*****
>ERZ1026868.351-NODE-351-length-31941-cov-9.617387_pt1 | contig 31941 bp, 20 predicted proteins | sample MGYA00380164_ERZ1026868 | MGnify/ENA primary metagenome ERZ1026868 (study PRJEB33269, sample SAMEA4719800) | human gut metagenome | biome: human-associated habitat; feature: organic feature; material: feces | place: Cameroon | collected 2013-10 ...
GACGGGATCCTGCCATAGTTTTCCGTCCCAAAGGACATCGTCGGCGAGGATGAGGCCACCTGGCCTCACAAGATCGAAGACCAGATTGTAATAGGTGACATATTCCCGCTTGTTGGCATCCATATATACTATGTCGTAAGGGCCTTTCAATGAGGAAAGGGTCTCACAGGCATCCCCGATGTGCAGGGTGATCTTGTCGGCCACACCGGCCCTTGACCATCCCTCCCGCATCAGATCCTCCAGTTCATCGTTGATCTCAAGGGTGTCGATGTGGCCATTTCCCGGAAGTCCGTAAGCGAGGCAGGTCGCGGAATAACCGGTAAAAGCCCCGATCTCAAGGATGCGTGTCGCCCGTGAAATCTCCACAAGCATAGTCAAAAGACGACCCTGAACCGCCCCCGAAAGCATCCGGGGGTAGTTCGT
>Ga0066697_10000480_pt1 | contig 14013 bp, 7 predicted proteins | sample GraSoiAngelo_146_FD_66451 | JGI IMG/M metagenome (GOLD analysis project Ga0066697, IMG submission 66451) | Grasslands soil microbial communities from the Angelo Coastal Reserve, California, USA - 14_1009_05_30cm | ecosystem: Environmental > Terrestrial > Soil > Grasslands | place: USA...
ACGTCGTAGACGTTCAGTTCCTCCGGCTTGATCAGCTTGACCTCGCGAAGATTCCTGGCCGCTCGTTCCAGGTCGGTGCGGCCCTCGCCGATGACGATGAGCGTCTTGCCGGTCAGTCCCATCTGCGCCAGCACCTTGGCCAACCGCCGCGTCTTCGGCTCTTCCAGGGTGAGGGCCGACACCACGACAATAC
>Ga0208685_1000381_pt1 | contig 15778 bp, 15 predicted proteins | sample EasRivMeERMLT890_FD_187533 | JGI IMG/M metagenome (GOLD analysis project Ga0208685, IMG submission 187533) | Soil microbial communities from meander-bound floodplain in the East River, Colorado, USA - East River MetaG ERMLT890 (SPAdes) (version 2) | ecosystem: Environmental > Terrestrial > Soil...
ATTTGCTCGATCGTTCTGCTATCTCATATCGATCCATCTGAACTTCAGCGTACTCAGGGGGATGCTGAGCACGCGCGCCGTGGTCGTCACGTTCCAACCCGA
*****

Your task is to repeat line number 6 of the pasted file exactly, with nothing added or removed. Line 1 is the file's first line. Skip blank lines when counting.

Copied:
ATTTGCTCGATCGTTCTGCTATCTCATATCGATCCATCTGAACTTCAGCGTACTCAGGGGGATGCTGAGCACGCGCGCCGTGGTCGTCACGTTCCAACCCGA